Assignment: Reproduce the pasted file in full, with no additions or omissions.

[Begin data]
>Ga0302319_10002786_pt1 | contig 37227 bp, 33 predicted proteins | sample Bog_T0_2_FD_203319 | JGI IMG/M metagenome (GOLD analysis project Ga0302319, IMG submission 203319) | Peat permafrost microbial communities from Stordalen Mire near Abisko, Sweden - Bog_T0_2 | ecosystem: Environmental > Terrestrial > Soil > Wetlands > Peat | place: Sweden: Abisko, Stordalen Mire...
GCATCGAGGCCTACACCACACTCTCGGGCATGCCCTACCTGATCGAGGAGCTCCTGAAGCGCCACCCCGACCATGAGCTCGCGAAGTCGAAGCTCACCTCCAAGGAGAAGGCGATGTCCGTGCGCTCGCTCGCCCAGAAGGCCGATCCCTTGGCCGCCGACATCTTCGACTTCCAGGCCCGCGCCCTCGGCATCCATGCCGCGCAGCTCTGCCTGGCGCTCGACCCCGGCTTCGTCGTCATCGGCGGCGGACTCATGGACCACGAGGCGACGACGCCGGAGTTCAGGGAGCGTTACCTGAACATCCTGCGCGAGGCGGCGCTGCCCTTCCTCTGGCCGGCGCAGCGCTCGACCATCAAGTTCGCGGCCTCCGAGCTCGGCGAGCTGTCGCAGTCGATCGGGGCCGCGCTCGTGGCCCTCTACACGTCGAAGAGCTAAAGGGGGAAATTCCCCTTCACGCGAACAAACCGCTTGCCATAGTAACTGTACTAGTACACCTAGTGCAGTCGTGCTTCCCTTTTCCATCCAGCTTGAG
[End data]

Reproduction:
>Ga0302319_10002786_pt1 | contig 37227 bp, 33 predicted proteins | sample Bog_T0_2_FD_203319 | JGI IMG/M metagenome (GOLD analysis project Ga0302319, IMG submission 203319) | Peat permafrost microbial communities from Stordalen Mire near Abisko, Sweden - Bog_T0_2 | ecosystem: Environmental > Terrestrial > Soil > Wetlands > Peat | place: Sweden: Abisko, Stordalen Mire...
GCATCGAGGCCTACACCACACTCTCGGGCATGCCCTACCTGATCGAGGAGCTCCTGAAGCGCCACCCCGACCATGAGCTCGCGAAGTCGAAGCTCACCTCCAAGGAGAAGGCGATGTCCGTGCGCTCGCTCGCCCAGAAGGCCGATCCCTTGGCCGCCGACATCTTCGACTTCCAGGCCCGCGCCCTCGGCATCCATGCCGCGCAGCTCTGCCTGGCGCTCGACCCCGGCTTCGTCGTCATCGGCGGCGGACTCATGGACCACGAGGCGACGACGCCGGAGTTCAGGGAGCGTTACCTGAACATCCTGCGCGAGGCGGCGCTGCCCTTCCTCTGGCCGGCGCAGCGCTCGACCATCAAGTTCGCGGCCTCCGAGCTCGGCGAGCTGTCGCAGTCGATCGGGGCCGCGCTCGTGGCCCTCTACACGTCGAAGAGCTAAAGGGGGAAATTCCCCTTCACGCGAACAAACCGCTTGCCATAGTAACTGTACTAGTACACCTAGTGCAGTCGTGCTTCCCTTTTCCATCCAGCTTGAG